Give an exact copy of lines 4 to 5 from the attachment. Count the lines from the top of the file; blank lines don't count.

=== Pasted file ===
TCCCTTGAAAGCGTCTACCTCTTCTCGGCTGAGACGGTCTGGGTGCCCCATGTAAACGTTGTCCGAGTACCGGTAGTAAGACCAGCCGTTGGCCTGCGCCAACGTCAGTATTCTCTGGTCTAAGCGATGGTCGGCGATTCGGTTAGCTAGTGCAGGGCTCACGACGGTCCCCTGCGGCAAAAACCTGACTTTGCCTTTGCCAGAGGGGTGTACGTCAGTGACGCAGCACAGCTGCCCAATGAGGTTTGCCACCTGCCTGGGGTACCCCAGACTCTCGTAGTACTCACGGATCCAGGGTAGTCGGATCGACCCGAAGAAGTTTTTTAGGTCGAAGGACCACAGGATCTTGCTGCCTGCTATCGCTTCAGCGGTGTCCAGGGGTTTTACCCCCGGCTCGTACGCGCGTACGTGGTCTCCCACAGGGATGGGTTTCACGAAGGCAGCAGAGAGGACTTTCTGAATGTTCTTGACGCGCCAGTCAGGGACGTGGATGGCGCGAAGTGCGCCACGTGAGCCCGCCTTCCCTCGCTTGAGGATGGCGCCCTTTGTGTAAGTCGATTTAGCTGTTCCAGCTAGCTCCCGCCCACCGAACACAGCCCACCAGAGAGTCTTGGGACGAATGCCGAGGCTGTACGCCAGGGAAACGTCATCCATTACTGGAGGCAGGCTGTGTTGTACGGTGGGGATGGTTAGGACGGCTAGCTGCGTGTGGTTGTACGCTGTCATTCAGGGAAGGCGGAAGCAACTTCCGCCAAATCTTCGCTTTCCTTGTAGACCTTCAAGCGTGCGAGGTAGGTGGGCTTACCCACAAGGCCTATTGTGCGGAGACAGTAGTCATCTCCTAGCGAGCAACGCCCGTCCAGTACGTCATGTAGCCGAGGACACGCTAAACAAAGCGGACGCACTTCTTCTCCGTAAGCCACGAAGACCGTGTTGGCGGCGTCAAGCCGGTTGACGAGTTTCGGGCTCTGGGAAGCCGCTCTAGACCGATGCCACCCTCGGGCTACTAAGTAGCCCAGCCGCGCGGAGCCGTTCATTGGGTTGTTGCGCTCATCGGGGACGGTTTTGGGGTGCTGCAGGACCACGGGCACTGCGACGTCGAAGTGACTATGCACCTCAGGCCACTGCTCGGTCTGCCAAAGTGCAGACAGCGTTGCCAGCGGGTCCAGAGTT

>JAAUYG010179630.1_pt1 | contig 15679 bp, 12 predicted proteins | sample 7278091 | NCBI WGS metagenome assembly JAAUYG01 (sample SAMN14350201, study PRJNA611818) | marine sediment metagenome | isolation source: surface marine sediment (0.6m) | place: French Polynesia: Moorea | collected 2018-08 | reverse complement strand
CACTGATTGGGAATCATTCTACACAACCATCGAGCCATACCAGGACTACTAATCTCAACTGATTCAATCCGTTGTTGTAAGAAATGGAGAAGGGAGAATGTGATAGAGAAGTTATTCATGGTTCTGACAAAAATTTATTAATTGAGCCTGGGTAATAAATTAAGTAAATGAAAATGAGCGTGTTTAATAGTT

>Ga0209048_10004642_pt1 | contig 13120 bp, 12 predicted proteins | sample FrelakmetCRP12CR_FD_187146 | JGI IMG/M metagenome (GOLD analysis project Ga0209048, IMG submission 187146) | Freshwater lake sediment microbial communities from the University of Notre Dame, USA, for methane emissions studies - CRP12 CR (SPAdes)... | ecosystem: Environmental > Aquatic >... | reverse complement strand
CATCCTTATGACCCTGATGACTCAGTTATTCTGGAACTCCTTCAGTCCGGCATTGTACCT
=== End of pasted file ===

>Ga0209048_10004642_pt1 | contig 13120 bp, 12 predicted proteins | sample FrelakmetCRP12CR_FD_187146 | JGI IMG/M metagenome (GOLD analysis project Ga0209048, IMG submission 187146) | Freshwater lake sediment microbial communities from the University of Notre Dame, USA, for methane emissions studies - CRP12 CR (SPAdes)... | ecosystem: Environmental > Aquatic >... | reverse complement strand
CATCCTTATGACCCTGATGACTCAGTTATTCTGGAACTCCTTCAGTCCGGCATTGTACCT